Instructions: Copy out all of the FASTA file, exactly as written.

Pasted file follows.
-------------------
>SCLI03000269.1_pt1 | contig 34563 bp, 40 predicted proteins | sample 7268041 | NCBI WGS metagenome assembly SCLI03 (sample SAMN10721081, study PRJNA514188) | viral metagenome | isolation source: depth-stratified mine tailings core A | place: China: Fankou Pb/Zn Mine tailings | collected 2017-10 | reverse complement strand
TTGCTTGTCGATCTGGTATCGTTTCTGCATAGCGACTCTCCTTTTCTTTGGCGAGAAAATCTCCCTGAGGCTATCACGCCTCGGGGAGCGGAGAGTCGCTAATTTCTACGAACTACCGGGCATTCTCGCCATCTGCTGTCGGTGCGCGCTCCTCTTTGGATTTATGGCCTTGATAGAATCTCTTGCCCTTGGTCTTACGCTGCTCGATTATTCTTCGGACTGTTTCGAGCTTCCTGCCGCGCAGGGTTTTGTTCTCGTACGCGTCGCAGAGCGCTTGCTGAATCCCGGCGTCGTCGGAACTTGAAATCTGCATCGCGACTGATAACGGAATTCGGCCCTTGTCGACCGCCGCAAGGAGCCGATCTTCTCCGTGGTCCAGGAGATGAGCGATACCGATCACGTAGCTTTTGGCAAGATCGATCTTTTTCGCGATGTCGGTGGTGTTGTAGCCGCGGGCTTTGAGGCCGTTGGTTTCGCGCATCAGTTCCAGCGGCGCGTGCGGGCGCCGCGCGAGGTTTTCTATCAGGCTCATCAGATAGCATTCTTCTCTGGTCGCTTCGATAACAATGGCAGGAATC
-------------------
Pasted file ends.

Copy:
>SCLI03000269.1_pt1 | contig 34563 bp, 40 predicted proteins | sample 7268041 | NCBI WGS metagenome assembly SCLI03 (sample SAMN10721081, study PRJNA514188) | viral metagenome | isolation source: depth-stratified mine tailings core A | place: China: Fankou Pb/Zn Mine tailings | collected 2017-10 | reverse complement strand
TTGCTTGTCGATCTGGTATCGTTTCTGCATAGCGACTCTCCTTTTCTTTGGCGAGAAAATCTCCCTGAGGCTATCACGCCTCGGGGAGCGGAGAGTCGCTAATTTCTACGAACTACCGGGCATTCTCGCCATCTGCTGTCGGTGCGCGCTCCTCTTTGGATTTATGGCCTTGATAGAATCTCTTGCCCTTGGTCTTACGCTGCTCGATTATTCTTCGGACTGTTTCGAGCTTCCTGCCGCGCAGGGTTTTGTTCTCGTACGCGTCGCAGAGCGCTTGCTGAATCCCGGCGTCGTCGGAACTTGAAATCTGCATCGCGACTGATAACGGAATTCGGCCCTTGTCGACCGCCGCAAGGAGCCGATCTTCTCCGTGGTCCAGGAGATGAGCGATACCGATCACGTAGCTTTTGGCAAGATCGATCTTTTTCGCGATGTCGGTGGTGTTGTAGCCGCGGGCTTTGAGGCCGTTGGTTTCGCGCATCAGTTCCAGCGGCGCGTGCGGGCGCCGCGCGAGGTTTTCTATCAGGCTCATCAGATAGCATTCTTCTCTGGTCGCTTCGATAACAATGGCAGGAATC